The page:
• Denying employment opportunities. 
  • Taking adverse actions against the employee. 
  • Retaliating against the employee. 

Preparing for the Pregnant Workers Fairness Act

Although the EEOC plans to issue regulations and additional guidance related to enforcing the PWFA at the end of 2023, the act becomes fully enforceable on June 27, 2023. On this date, workers will have a right to receive reasonable accommodations and can submit claims of alleged violations against employers to the EEOC.  

Therefore, employers should begin taking the necessary steps to ensure full compliance with the law before June 27, 2023. Consider these action steps: 

  1. Amend internal policies and procedures. 
  2. Communicate the law and your organization’s procedures to employees. 
  3. Train personnel and design systems to ensure compliance. 
  4. Monitor EEOC communications for relevant updates. 


Managing sensitive health information 

Employees have to voluntarily disclose personal health information to their employers to obtain accommodations. As you prepare for the PWFA, consider how your organization will handle this confidential information and adhere to federal and state laws.  

Currently, the EEOC has no language addressing the privacy and confidentiality of employee information, but there’s a strong likelihood that the EEOC will address the subject in its enforcement regulations. 

PWFA & Michigan Law 

The PWFA creates legal minimums for protections and requirements throughout the U.S. It does not replace federal, state, or local laws that are more protective of workers. Therefore, states, including Michigan, may establish more stringent programs for workers experiencing pregnancy, childbirth, or related medical conditions. Currently, Michigan does not have more stringent protections; the PWFA will be the applicable standard for Michigan-based employers.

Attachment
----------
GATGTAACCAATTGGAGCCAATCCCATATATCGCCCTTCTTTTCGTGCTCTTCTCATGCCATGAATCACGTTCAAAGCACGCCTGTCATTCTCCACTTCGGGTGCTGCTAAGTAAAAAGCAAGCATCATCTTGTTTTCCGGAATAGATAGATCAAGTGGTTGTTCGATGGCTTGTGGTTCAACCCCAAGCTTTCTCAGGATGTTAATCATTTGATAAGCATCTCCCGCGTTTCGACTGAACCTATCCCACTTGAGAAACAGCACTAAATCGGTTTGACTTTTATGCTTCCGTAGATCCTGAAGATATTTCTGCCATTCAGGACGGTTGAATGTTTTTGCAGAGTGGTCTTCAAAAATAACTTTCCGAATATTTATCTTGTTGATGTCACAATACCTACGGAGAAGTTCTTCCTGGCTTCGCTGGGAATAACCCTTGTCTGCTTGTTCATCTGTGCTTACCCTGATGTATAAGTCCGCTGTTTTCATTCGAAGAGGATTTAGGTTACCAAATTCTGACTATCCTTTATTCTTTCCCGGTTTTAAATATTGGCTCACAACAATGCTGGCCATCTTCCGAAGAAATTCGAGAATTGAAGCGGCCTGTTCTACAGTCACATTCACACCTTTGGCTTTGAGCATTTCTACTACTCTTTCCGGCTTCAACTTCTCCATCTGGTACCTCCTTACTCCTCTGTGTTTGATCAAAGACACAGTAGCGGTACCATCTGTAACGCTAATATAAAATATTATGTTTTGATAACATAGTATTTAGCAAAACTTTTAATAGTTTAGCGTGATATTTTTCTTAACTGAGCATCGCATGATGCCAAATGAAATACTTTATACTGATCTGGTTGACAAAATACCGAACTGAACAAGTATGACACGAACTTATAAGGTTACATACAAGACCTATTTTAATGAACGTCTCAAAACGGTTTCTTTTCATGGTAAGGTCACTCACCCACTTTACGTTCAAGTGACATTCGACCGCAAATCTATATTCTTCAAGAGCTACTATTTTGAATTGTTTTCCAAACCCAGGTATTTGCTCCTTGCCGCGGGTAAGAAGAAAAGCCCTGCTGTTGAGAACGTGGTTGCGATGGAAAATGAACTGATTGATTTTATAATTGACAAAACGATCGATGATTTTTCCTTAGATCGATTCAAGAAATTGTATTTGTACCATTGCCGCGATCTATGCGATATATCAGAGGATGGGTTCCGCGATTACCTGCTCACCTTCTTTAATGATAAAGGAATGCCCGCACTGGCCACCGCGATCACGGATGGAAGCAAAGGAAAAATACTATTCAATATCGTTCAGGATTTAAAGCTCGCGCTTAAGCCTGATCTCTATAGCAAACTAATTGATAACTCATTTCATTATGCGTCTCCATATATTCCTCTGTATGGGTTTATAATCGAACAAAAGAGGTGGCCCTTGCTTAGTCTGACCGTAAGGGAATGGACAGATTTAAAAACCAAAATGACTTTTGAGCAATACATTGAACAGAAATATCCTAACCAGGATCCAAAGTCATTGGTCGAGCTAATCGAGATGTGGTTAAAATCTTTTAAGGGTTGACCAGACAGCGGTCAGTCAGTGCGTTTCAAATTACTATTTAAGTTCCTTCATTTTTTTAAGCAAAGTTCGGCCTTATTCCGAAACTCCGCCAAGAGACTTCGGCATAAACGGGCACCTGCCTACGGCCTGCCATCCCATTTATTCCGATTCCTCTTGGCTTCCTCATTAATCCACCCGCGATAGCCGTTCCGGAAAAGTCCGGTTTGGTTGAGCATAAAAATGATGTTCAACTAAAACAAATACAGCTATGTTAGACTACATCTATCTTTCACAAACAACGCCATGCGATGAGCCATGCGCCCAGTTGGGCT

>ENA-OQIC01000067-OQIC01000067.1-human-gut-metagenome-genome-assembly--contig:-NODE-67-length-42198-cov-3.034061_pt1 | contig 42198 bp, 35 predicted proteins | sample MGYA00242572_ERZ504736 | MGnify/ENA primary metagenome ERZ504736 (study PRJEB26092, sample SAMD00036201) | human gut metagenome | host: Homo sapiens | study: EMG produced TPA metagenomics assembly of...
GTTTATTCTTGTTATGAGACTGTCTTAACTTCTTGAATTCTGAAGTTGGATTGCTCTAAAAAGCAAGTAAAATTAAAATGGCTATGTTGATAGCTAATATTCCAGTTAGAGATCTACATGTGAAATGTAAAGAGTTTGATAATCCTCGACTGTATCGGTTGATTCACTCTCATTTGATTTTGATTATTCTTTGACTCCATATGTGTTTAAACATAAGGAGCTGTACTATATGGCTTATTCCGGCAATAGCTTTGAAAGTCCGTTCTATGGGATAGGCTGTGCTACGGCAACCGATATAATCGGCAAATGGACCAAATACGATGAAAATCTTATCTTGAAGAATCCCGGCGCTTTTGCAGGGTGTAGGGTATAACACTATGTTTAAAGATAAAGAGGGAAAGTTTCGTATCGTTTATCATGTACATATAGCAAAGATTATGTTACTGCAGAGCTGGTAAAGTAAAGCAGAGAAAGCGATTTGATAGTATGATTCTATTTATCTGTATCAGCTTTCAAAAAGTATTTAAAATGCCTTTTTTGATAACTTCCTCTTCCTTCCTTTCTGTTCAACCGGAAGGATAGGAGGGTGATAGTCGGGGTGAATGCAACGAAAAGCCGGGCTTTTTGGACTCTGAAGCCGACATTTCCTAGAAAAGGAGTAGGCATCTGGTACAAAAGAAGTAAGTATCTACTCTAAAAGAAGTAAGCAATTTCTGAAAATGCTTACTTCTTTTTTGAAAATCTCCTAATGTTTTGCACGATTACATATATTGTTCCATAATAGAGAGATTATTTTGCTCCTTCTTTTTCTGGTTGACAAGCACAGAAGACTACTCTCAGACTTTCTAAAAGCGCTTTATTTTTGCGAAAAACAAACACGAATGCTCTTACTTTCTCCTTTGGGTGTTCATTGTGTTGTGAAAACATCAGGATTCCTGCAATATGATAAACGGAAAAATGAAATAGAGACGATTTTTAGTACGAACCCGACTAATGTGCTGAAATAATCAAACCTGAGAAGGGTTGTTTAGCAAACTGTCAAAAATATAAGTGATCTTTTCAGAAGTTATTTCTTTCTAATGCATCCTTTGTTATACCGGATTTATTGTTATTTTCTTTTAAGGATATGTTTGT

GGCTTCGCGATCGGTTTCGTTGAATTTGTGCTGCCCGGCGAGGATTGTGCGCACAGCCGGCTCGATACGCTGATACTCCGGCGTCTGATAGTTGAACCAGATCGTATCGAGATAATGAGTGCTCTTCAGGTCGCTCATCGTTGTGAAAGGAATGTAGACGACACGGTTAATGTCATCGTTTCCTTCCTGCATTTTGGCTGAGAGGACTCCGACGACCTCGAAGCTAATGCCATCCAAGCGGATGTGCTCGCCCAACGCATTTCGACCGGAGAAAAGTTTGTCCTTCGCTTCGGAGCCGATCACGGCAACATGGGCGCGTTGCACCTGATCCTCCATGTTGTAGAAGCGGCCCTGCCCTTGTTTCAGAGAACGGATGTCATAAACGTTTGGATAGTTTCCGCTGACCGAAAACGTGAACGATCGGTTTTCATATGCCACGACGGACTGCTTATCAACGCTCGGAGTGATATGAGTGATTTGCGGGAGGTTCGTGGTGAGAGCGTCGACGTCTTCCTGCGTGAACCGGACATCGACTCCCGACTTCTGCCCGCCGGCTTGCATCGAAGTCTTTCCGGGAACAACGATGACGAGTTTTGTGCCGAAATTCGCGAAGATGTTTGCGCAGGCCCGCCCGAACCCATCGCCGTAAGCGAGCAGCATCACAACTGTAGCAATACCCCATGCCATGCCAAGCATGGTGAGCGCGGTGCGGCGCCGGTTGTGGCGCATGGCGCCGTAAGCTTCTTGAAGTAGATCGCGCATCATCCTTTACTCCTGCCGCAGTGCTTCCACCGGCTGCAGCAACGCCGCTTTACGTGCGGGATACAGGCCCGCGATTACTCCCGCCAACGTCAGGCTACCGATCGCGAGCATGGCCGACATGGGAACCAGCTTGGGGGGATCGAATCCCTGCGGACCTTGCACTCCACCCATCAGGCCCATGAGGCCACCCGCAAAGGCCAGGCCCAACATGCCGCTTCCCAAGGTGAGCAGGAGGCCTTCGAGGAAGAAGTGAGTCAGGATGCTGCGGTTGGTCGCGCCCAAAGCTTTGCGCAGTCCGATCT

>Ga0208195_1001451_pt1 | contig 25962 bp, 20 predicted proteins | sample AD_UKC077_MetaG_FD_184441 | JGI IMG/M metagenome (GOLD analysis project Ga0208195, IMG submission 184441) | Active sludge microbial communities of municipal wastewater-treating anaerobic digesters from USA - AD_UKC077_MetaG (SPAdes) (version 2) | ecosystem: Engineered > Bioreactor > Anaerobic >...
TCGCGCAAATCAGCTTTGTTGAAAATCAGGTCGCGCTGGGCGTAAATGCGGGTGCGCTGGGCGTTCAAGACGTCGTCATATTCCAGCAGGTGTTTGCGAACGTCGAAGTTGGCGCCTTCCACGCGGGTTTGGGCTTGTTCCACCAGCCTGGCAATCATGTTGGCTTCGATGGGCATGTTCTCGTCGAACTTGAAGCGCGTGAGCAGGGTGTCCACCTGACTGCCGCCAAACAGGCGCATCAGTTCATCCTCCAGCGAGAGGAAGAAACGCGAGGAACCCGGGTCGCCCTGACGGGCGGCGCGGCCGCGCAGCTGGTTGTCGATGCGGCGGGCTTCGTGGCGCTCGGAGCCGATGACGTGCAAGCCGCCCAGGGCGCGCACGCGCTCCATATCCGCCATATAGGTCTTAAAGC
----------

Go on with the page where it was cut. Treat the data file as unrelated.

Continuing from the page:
Keep in mind, Governor Whitmer signed legislation in May 2023 prohibiting employers from discriminating against employees who terminate a pregnancy. Preparing for the PWFA may provide an opportune time to ensure your organization complies with the most current version of the Elliott-Larsen Civil Rights Act.  


Over the last 10 years, the EEOC has gradually received and pursued more pregnancy-related discrimination claims, showing its commitment to cracking down on such violations. We expect this trend will only increase as the PWFA goes into effect. Employers should focus on compliance to support their current and previously pregnant workers and avoid any penalties associated with violating the law.  

About the Author

Spencer Lickteig is an associate attorney at Smith Haughey Rice & Roegge, practicing in the area of health law. He works closely with members of the health care industry to address and offer solutions for their business, regulatory, compliance, and technology issues. Spencer specializes in health care transactional matters, including fraud and abuse compliance, contract reviews, and internal policy drafting and review.

Read more >> 

Smith Haughey’s health law and employment law attorneys are ready to help employers comply with the Pregnant Workers Fairness Act, provide counsel regarding accommodation requests, and assist with any complaints related to the PWFA.